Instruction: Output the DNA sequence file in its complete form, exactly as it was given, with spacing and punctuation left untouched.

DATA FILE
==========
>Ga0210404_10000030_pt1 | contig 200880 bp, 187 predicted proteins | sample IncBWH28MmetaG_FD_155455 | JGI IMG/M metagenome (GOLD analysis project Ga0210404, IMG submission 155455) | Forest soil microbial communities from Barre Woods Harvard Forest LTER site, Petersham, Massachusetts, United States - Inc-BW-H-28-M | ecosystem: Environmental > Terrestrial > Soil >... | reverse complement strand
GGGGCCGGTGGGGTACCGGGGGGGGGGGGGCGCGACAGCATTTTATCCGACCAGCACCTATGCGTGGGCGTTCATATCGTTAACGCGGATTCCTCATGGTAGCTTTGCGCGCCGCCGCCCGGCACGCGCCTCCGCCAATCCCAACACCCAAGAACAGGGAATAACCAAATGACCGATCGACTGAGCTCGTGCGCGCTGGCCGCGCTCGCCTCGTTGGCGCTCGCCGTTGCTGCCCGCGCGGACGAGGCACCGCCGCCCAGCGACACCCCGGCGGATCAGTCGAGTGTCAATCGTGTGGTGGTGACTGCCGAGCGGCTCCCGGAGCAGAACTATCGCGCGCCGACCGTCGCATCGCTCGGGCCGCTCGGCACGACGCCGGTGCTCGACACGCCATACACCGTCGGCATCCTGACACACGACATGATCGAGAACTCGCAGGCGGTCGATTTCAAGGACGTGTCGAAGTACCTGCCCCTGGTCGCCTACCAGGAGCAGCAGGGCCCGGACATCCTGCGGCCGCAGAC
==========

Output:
>Ga0210404_10000030_pt1 | contig 200880 bp, 187 predicted proteins | sample IncBWH28MmetaG_FD_155455 | JGI IMG/M metagenome (GOLD analysis project Ga0210404, IMG submission 155455) | Forest soil microbial communities from Barre Woods Harvard Forest LTER site, Petersham, Massachusetts, United States - Inc-BW-H-28-M | ecosystem: Environmental > Terrestrial > Soil >... | reverse complement strand
GGGGCCGGTGGGGTACCGGGGGGGGGGGGGCGCGACAGCATTTTATCCGACCAGCACCTATGCGTGGGCGTTCATATCGTTAACGCGGATTCCTCATGGTAGCTTTGCGCGCCGCCGCCCGGCACGCGCCTCCGCCAATCCCAACACCCAAGAACAGGGAATAACCAAATGACCGATCGACTGAGCTCGTGCGCGCTGGCCGCGCTCGCCTCGTTGGCGCTCGCCGTTGCTGCCCGCGCGGACGAGGCACCGCCGCCCAGCGACACCCCGGCGGATCAGTCGAGTGTCAATCGTGTGGTGGTGACTGCCGAGCGGCTCCCGGAGCAGAACTATCGCGCGCCGACCGTCGCATCGCTCGGGCCGCTCGGCACGACGCCGGTGCTCGACACGCCATACACCGTCGGCATCCTGACACACGACATGATCGAGAACTCGCAGGCGGTCGATTTCAAGGACGTGTCGAAGTACCTGCCCCTGGTCGCCTACCAGGAGCAGCAGGGCCCGGACATCCTGCGGCCGCAGAC